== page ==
Zenner said the school district receives $15,355 or 39 percent of the total fee from each $250,000 home built.
Meeting with other
Committee members said School Superintendent Dr. Matthew Wendt should invite representatives of the other municipalities in the district to a meeting to discuss how they affect the district.
Steve Jones, village administrator, discussed the economic situation in the village and compared it to the school district. He noted that 82 percent of the school district land is residential compared to 16 percent commercial.
He said the village is in the process of having an economic marketing study done that will tell what is happening in the retail and industrial areas. Once they get those results they can see how they would affect the school district as well as the village Jones said.
This study also will help the village decide what types of residential, industrial and commercial is needed in the village he said.
"Once we know what is needed in each area we can do a much better job of targeting our efforts and spending our resources," he added.
Jones said Zenner also has gone to various trades shows and similar events to recruit commercial and industrial firms to come to the village.
"A lot of the businesses along Route 34 were brought here this way. We do this routinely on an industrial and commercial level, so we know who to call to find out about a business," he said.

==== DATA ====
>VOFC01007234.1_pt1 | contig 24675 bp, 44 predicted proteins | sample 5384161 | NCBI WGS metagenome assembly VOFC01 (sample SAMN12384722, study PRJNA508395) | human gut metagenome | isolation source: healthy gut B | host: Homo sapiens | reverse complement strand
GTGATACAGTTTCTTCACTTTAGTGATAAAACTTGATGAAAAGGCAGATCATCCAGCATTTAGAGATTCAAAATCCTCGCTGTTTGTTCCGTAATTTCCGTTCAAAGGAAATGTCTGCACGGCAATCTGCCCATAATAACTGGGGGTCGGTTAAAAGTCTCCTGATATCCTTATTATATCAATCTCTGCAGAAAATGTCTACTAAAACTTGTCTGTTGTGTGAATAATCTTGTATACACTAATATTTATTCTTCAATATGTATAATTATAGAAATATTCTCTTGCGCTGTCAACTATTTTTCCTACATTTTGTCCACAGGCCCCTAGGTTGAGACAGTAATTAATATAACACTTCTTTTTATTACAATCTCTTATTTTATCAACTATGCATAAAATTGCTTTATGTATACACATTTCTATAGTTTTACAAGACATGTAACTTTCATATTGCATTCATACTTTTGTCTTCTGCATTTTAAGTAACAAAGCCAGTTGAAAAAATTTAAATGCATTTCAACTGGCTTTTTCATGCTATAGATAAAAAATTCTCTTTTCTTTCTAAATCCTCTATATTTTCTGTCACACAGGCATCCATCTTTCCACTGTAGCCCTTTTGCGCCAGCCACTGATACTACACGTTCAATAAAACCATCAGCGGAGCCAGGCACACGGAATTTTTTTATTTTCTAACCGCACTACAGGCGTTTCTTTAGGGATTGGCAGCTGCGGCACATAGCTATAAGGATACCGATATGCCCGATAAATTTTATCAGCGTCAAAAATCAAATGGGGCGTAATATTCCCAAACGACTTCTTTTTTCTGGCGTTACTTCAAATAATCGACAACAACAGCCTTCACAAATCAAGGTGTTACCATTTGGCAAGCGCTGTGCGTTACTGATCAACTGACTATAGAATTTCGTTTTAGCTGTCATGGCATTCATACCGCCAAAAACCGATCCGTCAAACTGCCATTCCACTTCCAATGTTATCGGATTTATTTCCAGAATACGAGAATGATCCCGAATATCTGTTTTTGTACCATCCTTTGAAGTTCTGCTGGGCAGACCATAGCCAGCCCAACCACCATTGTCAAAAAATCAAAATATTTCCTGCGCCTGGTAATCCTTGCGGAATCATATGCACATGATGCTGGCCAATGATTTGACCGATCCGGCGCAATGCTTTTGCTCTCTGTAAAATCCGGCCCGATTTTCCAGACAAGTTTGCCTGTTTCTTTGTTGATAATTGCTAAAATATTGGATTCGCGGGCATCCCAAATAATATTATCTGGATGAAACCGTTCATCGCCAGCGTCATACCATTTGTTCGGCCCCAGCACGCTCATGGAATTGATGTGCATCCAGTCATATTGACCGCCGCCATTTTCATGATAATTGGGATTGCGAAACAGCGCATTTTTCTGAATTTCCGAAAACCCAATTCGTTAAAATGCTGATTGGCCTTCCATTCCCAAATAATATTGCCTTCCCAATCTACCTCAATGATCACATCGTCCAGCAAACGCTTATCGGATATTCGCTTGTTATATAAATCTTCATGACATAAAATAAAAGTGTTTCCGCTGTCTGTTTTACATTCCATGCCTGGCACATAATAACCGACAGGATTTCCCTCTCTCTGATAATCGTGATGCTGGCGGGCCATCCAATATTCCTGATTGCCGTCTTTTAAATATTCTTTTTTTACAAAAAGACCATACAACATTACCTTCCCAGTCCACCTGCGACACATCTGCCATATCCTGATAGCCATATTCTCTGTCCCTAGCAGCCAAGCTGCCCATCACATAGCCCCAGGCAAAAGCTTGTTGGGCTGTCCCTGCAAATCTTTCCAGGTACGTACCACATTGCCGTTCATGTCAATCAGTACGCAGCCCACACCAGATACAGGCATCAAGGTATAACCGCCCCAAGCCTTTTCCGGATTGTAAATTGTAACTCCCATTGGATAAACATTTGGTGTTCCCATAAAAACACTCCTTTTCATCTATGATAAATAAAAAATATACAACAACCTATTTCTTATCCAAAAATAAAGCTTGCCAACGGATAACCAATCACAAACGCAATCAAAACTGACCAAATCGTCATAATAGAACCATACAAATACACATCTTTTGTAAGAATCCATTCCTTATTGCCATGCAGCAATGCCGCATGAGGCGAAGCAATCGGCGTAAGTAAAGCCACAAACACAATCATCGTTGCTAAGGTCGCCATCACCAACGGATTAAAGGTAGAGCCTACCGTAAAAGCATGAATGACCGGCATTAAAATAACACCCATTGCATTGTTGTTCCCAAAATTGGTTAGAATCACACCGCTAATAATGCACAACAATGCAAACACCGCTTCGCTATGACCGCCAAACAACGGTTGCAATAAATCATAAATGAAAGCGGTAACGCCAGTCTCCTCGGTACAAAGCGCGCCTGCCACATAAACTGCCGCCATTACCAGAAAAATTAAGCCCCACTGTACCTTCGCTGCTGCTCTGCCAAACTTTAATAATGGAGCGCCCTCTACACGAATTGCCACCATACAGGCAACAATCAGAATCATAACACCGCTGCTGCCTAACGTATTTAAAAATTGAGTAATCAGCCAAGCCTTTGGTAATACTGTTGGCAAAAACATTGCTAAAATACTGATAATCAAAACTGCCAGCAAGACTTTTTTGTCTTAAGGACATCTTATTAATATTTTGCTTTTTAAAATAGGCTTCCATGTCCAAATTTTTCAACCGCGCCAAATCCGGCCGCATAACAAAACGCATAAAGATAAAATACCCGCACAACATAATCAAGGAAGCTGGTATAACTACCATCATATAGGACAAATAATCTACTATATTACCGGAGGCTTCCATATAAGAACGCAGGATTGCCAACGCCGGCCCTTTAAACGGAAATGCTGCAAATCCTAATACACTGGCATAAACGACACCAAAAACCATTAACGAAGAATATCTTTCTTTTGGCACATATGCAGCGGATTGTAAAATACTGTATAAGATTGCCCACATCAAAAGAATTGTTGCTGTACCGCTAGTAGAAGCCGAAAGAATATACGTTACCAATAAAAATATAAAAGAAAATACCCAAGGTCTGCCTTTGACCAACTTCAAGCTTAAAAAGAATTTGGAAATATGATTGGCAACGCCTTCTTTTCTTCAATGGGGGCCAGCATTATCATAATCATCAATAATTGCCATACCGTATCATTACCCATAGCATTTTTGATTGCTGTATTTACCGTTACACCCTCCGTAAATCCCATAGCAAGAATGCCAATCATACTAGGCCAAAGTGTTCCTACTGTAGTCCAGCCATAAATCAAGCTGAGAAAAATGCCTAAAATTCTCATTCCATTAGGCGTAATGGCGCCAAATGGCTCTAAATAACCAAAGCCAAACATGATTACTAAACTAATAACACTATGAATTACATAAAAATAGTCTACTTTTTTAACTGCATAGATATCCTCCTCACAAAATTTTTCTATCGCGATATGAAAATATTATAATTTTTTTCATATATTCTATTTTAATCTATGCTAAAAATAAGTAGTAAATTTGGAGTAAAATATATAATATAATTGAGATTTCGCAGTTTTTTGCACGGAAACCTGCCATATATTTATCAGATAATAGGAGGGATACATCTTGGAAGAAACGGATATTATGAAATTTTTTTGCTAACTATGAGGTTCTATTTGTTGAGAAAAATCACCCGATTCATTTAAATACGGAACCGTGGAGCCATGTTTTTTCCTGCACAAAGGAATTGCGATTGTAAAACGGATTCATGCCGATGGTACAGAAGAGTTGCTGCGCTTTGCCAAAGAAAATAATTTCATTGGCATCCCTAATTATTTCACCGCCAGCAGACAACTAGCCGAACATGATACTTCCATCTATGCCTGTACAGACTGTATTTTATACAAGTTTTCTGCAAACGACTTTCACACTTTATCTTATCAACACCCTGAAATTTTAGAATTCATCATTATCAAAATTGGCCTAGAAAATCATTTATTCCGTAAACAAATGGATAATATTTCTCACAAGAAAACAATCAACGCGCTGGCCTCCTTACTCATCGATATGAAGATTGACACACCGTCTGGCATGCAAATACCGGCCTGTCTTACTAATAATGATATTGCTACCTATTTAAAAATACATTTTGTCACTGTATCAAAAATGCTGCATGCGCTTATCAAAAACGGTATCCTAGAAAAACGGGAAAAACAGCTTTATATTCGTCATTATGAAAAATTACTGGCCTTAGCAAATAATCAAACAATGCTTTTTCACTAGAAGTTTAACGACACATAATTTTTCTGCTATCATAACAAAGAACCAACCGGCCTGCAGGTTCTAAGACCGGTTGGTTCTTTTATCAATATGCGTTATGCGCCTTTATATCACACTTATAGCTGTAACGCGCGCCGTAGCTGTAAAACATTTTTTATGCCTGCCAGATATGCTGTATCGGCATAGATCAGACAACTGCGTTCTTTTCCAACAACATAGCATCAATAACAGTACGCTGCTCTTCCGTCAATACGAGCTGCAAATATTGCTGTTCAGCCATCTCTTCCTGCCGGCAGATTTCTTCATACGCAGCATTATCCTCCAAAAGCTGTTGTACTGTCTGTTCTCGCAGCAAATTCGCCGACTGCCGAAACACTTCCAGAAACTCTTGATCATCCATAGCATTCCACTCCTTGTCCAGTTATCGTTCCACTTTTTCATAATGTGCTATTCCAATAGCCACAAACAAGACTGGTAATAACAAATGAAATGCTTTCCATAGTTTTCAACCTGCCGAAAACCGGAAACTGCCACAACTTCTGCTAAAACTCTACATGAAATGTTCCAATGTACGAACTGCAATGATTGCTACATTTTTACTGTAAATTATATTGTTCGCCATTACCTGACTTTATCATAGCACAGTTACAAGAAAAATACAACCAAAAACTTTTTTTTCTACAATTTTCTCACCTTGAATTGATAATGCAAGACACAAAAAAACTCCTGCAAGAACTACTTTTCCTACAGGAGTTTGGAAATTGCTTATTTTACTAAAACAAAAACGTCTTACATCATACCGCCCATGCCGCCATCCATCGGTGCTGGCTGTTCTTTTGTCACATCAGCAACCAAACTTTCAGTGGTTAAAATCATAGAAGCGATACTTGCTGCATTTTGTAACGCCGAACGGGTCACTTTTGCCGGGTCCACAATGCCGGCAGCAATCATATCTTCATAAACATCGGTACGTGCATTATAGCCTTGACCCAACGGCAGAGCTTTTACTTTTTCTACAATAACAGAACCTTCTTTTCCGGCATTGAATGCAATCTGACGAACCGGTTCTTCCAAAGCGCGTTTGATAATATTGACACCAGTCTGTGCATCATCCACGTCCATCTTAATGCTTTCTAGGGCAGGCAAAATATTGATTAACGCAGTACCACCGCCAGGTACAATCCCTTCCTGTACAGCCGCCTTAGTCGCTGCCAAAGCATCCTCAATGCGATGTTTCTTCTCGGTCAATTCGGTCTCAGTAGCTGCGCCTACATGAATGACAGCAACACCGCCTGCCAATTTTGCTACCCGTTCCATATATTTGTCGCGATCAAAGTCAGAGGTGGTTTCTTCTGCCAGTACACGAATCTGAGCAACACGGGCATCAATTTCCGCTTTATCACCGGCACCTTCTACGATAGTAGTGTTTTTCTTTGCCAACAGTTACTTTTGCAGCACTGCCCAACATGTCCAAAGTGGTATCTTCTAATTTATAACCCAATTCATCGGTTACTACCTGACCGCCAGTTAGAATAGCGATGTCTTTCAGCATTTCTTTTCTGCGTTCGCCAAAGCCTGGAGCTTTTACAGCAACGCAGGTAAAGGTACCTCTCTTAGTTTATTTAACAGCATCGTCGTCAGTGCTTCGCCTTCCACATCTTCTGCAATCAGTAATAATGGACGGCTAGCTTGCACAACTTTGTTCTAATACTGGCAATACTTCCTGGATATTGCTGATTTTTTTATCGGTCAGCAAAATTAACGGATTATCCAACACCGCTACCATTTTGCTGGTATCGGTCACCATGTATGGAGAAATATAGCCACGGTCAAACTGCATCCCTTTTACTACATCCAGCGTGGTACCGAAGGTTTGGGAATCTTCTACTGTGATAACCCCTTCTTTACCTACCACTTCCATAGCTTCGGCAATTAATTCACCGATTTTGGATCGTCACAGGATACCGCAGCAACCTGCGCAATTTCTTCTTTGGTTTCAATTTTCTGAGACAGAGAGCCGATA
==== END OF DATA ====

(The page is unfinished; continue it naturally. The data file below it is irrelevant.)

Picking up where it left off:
Jones said finding a developer to take over the former fire station and former village hall on Main Street and the former Alexander Lumber site, also in the village's downtown, could let other developers know that Oswego is serious about keeping up the downtown.
The last item on agenda Jones talked about was residential properties.
"The problem with rooftops is that they bring children that you have to educate. But without the people you're not going to get industrial (development) that you need for growth. So you need to balance them," Jones said.
He noted that two residential projects are currently proposed for the Orchard Road corridor in the village. One is a 923 unit apartment project planned on the west side of Orchard Road, north of the Burlington Northern Santa Fe railroad tracks.
The other is a townhouse project at the northeast corner of Orchard and Mill roads, he said.
One committee member said these two projects could force Lakewood Creek and Fox Chase elementary schools to overflow.
Scaramuzzi said building apartments was the worst thing that could be done to the district and another committee member said apartments would put a burden on all taxing bodies.
The next committee meeting will be held at 5:30 p.m. Monday March 4 at the District Administration Center, 4175 Route 71, across from Oswego High School. The meetings are open to the public.